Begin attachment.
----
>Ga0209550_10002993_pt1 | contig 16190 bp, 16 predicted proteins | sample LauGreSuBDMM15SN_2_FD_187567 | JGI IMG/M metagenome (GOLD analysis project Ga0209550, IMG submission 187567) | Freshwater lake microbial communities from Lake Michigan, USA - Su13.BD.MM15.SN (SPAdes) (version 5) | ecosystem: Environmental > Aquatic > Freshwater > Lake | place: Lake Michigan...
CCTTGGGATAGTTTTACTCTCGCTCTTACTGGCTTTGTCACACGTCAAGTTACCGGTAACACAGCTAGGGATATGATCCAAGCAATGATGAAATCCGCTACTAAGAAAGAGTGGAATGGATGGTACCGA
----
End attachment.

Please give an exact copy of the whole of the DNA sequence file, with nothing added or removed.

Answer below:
>Ga0209550_10002993_pt1 | contig 16190 bp, 16 predicted proteins | sample LauGreSuBDMM15SN_2_FD_187567 | JGI IMG/M metagenome (GOLD analysis project Ga0209550, IMG submission 187567) | Freshwater lake microbial communities from Lake Michigan, USA - Su13.BD.MM15.SN (SPAdes) (version 5) | ecosystem: Environmental > Aquatic > Freshwater > Lake | place: Lake Michigan...
CCTTGGGATAGTTTTACTCTCGCTCTTACTGGCTTTGTCACACGTCAAGTTACCGGTAACACAGCTAGGGATATGATCCAAGCAATGATGAAATCCGCTACTAAGAAAGAGTGGAATGGATGGTACCGA